While many general practitioners (GPs) may feel wary about discussing fitness to drive (FTD) with patients with cognitive impairment, researchers have suggested that discussions around driving should be introduced into routine consultations for all patients with cognitive impairment, even in the absence of apparent functional impairment.
As part of a new study, published in the BMJ Open, researchers interviewed 12 GPs and six patients/carers in Ireland about their experiences of FTD consultations. Discussions around FTD arose either because patients needed a medical report to confirm their FTD or because GPs were proactively preparing patients for future driving cessation.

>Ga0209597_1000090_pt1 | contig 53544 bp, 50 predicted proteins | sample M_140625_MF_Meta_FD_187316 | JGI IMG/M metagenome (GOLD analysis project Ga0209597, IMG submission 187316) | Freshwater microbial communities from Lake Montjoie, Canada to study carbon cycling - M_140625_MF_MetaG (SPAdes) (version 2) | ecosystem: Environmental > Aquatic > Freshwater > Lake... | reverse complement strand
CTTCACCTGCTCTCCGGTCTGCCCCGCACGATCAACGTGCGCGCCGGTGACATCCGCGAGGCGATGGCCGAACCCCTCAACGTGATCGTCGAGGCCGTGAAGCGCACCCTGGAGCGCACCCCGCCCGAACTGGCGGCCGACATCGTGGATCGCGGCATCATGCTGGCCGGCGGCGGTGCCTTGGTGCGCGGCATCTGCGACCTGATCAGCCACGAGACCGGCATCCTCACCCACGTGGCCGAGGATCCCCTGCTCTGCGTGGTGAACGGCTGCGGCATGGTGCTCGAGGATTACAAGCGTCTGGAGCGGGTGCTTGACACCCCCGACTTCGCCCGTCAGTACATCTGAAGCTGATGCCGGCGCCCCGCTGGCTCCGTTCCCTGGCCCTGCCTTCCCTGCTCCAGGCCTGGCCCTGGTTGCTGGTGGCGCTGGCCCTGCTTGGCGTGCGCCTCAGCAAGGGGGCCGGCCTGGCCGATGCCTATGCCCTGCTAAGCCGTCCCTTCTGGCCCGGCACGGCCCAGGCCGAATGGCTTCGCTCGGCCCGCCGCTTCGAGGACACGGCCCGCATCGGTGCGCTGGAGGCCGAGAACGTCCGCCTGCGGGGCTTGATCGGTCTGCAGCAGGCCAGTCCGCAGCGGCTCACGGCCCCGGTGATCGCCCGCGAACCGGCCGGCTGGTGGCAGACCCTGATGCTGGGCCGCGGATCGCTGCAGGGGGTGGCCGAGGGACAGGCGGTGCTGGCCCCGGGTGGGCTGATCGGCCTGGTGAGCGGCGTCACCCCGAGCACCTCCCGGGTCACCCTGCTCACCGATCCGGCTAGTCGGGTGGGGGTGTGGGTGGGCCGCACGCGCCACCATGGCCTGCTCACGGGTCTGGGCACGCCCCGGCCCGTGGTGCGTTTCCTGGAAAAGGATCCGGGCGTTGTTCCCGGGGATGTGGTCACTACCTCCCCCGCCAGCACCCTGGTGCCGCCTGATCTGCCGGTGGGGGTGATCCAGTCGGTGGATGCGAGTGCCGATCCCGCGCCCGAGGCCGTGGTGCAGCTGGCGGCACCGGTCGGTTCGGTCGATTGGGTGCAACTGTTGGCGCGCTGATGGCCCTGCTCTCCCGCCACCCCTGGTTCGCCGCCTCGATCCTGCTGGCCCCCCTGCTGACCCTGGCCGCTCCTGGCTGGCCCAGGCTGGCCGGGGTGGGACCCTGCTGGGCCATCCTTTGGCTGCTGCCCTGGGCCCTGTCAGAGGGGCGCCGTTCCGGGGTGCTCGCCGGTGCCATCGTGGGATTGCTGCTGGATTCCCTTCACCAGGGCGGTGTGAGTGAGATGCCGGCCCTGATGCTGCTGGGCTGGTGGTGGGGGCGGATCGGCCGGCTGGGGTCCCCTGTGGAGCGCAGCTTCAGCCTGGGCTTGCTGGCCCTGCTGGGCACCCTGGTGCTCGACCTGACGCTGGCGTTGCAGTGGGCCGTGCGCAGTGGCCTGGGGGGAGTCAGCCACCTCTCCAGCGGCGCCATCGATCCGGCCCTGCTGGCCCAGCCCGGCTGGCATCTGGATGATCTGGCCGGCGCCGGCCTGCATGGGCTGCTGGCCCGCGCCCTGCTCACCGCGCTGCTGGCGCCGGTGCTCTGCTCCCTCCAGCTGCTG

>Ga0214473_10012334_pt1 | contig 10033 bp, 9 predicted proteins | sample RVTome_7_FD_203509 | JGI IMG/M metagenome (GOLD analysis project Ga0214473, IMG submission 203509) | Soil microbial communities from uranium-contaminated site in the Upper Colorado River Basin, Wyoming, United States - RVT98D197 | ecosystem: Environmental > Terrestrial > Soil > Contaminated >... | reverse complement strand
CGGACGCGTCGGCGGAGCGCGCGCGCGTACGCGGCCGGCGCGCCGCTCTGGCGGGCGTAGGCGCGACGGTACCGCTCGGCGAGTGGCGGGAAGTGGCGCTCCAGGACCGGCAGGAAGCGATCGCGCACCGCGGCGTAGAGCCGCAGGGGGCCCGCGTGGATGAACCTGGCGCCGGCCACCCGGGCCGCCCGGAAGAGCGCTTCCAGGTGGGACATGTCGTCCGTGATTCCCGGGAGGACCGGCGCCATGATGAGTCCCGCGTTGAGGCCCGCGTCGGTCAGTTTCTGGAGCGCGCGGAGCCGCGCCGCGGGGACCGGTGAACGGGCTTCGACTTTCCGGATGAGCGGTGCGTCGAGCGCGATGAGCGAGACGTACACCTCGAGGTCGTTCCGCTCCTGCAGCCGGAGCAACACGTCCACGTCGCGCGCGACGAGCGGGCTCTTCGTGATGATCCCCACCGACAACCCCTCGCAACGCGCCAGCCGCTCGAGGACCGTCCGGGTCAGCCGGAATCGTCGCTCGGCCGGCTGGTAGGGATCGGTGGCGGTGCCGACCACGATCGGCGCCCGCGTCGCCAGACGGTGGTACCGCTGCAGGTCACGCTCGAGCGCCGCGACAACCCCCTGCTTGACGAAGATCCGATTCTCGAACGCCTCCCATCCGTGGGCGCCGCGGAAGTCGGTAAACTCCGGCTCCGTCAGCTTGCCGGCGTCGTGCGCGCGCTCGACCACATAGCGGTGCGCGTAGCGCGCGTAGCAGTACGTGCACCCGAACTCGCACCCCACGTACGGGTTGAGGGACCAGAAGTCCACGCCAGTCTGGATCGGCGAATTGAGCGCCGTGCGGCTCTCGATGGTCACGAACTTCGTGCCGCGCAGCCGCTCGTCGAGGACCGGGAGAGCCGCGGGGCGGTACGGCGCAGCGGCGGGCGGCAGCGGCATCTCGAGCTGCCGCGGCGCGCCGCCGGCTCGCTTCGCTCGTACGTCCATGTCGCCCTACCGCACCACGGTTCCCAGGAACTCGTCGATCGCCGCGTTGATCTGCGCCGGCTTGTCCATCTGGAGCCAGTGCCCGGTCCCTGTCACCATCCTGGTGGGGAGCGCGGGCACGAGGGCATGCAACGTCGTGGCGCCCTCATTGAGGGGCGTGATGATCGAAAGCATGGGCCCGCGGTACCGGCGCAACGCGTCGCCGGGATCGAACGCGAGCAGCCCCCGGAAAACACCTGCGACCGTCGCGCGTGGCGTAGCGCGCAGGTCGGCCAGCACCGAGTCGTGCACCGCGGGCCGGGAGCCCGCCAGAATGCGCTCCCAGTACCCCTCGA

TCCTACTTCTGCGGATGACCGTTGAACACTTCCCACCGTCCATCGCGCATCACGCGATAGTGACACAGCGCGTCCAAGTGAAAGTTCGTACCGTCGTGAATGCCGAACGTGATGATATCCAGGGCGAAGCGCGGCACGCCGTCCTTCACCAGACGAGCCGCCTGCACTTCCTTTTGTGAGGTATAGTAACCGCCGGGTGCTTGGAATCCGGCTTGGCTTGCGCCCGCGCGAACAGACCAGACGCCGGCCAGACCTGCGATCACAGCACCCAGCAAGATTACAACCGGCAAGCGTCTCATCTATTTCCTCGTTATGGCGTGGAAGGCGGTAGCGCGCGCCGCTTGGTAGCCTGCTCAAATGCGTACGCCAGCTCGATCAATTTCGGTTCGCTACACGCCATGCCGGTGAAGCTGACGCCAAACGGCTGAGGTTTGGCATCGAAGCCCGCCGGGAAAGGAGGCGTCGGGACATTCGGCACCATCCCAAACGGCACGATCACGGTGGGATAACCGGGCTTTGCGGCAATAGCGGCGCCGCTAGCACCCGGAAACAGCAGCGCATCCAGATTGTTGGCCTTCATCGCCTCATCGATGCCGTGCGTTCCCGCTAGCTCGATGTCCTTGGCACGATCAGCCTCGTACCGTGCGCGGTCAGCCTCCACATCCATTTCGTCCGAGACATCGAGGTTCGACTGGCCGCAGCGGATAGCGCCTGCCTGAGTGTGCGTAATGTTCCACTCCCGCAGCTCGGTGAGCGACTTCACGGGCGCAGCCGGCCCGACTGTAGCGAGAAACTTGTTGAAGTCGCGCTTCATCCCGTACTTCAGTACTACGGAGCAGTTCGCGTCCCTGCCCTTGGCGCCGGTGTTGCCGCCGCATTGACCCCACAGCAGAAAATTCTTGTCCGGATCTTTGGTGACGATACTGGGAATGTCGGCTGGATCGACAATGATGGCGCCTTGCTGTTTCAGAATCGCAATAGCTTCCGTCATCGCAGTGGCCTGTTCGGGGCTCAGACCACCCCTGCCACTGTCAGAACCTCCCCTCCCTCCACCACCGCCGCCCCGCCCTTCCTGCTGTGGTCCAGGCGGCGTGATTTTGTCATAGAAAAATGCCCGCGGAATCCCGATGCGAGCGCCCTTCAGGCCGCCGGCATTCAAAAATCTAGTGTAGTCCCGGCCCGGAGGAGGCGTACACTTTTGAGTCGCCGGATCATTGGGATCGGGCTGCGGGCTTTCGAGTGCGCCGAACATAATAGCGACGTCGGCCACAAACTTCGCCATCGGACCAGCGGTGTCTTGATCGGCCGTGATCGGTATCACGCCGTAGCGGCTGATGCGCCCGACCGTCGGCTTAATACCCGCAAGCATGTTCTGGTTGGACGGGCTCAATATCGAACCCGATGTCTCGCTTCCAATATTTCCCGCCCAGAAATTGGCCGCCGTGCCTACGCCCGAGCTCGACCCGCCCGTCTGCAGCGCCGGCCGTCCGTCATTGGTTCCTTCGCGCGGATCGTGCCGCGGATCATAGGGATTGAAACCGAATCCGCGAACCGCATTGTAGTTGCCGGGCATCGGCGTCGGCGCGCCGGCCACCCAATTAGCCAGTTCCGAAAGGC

The authors said in scenarios where cognition had not been previously discussed and this was now impacting on FTD, such situations became ‘acrimonious’. “Being confronted with unanticipated hesitations about FTD while simultaneously learning of the possibility of cognitive impairment represents a double whammy for patients, which understandably leads to consultations becoming heated,” the authors said.
They suggest that where cognitive impairment is known, “GPs can revisit the issue of driving over multiple consultations and use nuanced communication strategies to maintain some sense of patient autonomy and to engage them in planning for driving cessation before a crisis develops."